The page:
The Ivy Coach Daily

June 9, 2022

Superfluous Material in Admissions Files

Make the most of the space you’re given in your college application — but don’t create extra space.

Is your child thinking of submitting an art portfolio to showcase her artistic chops even though she’s interested in studying chemistry? Is your child considering submitting a fourth letter of recommendation from a former trustee who has never met your child or maybe even a famous person your child met for ten minutes three years ago? Is your child reaching out weekly via email to his regional representative at the schools to which he’ll be applying just to say hi and establish a relationship? If so, you are absolutely going about this all wrong and you’re ignoring a basic tenet of the highly selective college admissions process: “The thicker the file, the thicker the applicant.”

It’s a basic premise of elite college admissions — applicants should not inundate elite colleges with superfluous materials. If a student isn’t applying as an art student, why submit an art portfolio? An extra letter of recommendation from an influential person? There’s a very good chance that letter will rub admissions officers the wrong way — and rightly so. Weekly emails to admissions officers? You don’t think they’ll view this approach as sycophantic? You think your child is the first to think about reaching out directly to an admissions officer? A single email, fine. But weekly emails? Yikes is right.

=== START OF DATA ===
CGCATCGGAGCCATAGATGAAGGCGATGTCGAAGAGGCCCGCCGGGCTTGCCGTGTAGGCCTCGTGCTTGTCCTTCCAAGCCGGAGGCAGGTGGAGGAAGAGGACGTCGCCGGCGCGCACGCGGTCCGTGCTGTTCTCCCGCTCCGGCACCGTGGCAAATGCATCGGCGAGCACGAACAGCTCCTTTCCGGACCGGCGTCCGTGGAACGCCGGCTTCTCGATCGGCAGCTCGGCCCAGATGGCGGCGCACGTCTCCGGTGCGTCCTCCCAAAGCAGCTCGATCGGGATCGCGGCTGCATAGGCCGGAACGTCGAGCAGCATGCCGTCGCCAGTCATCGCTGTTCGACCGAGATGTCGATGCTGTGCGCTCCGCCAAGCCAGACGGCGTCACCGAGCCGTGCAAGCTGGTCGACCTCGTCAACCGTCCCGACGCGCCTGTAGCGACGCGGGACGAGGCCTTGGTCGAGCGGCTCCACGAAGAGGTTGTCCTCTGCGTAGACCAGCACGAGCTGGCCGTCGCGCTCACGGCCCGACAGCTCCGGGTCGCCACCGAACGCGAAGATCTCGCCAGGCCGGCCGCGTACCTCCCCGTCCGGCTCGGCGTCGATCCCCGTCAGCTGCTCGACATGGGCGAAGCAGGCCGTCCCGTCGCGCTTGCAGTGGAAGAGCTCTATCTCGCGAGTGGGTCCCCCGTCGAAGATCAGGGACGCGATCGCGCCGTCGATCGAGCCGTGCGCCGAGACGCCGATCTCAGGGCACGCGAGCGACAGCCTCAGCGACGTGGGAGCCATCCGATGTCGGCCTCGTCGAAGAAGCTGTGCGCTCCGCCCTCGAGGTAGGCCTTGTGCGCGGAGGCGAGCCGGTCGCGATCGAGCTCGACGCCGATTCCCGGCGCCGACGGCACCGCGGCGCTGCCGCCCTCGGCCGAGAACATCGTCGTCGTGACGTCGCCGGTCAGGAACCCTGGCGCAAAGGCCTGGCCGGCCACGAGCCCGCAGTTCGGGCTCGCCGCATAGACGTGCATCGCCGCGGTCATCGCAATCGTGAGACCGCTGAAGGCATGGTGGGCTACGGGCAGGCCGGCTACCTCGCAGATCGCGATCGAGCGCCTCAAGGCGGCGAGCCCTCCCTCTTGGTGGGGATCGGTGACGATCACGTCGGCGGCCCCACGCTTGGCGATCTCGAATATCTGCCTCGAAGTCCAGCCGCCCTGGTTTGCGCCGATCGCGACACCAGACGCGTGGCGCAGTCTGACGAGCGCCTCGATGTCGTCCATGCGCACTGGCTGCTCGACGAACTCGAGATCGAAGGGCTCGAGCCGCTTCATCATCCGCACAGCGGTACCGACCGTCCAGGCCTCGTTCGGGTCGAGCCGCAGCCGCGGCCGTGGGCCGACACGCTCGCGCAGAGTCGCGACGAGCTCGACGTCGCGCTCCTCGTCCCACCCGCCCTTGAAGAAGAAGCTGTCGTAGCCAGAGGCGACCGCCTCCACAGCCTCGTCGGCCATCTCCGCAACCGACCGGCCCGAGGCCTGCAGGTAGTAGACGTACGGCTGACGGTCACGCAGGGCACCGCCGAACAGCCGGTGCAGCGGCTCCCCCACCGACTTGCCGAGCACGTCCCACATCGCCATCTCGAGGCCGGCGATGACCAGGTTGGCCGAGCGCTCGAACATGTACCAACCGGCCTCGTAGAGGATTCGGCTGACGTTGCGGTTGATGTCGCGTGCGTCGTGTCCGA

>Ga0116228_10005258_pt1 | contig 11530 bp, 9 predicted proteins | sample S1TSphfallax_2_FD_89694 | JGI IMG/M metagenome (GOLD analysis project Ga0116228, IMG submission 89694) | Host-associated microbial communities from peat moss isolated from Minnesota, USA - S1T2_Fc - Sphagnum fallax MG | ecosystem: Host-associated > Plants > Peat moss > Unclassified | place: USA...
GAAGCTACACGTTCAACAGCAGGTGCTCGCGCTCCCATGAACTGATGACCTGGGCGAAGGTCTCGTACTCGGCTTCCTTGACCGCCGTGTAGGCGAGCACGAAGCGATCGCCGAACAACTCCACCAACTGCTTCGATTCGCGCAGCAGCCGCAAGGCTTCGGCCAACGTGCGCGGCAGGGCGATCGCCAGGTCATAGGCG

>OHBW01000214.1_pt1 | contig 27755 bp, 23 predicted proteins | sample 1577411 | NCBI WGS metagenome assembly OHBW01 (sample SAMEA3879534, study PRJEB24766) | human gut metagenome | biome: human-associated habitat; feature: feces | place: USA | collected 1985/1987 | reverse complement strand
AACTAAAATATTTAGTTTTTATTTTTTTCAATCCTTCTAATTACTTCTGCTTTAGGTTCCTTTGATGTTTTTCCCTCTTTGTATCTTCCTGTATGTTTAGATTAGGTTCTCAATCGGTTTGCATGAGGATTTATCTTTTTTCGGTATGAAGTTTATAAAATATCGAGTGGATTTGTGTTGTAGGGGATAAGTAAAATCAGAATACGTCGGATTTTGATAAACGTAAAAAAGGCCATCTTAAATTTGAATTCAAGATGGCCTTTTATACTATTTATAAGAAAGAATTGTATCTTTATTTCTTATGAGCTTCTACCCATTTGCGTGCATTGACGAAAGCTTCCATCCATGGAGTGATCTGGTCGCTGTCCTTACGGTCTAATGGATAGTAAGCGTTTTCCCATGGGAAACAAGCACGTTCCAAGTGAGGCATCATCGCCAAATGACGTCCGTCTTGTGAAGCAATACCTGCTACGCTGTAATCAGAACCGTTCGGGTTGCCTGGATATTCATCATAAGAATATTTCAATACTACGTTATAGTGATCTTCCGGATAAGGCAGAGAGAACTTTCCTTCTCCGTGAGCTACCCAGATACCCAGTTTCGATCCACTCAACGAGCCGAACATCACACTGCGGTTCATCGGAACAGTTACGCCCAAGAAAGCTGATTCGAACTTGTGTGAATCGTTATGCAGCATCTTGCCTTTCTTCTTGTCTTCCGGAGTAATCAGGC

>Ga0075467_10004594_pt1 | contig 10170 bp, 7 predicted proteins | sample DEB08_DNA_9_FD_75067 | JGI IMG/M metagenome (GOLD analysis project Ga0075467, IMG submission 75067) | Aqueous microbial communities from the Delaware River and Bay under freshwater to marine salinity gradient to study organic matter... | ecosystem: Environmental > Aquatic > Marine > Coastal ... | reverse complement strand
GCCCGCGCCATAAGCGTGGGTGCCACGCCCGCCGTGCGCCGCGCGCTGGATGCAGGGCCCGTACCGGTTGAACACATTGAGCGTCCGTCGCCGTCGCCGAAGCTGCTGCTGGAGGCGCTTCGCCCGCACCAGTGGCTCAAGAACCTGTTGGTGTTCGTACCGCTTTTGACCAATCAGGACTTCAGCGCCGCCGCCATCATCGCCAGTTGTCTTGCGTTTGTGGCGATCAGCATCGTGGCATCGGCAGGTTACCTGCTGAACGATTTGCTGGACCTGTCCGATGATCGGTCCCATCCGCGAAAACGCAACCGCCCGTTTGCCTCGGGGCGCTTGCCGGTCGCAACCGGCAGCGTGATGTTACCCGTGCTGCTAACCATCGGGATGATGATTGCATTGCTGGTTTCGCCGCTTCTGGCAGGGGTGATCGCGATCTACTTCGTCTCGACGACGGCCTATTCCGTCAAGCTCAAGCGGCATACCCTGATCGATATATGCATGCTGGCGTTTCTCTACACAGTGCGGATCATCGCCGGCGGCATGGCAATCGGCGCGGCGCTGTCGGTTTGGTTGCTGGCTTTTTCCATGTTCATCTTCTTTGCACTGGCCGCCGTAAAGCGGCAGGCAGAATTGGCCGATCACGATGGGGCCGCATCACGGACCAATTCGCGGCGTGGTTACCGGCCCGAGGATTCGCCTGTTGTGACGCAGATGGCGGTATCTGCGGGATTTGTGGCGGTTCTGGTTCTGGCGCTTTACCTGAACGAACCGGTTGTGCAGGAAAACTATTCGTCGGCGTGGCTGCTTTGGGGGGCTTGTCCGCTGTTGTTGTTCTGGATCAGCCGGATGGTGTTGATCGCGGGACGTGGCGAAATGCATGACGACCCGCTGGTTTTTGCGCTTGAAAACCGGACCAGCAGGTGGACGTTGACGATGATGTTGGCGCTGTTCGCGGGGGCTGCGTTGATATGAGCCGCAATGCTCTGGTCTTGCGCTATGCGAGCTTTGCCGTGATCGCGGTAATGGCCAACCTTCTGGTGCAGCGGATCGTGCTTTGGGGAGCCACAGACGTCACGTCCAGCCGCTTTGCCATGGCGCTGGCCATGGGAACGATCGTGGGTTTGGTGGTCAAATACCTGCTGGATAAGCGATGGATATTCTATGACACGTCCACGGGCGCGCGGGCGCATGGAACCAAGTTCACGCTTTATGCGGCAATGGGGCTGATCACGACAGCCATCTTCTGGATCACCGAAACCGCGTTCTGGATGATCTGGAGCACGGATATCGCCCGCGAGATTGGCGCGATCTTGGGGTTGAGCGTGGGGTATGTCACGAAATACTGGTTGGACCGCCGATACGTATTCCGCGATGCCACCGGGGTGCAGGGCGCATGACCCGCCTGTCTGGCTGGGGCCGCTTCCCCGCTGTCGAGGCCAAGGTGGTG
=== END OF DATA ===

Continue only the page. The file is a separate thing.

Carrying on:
As we were recently quoted in Town and Country in a terrific piece by Norman Vanamee entitled “Will A Letter of Recommendation from a Famous Person Help You Get Into a Top School?,” Does that mean you should never include additional letters? Of course not, said [Ivy Coach’s Brian] Taylor. But keep in mind that old expression used in admissions circles: ’The thicker the application file, the thicker the student.’” Too many students (and their parents) are inclined to submit tons of superfluous material, thinking the more the merrier. But, when they do so, they’re violating an age-old tenet of elite college admissions and risking becoming unlikeable to the very people weighing their case for admission.

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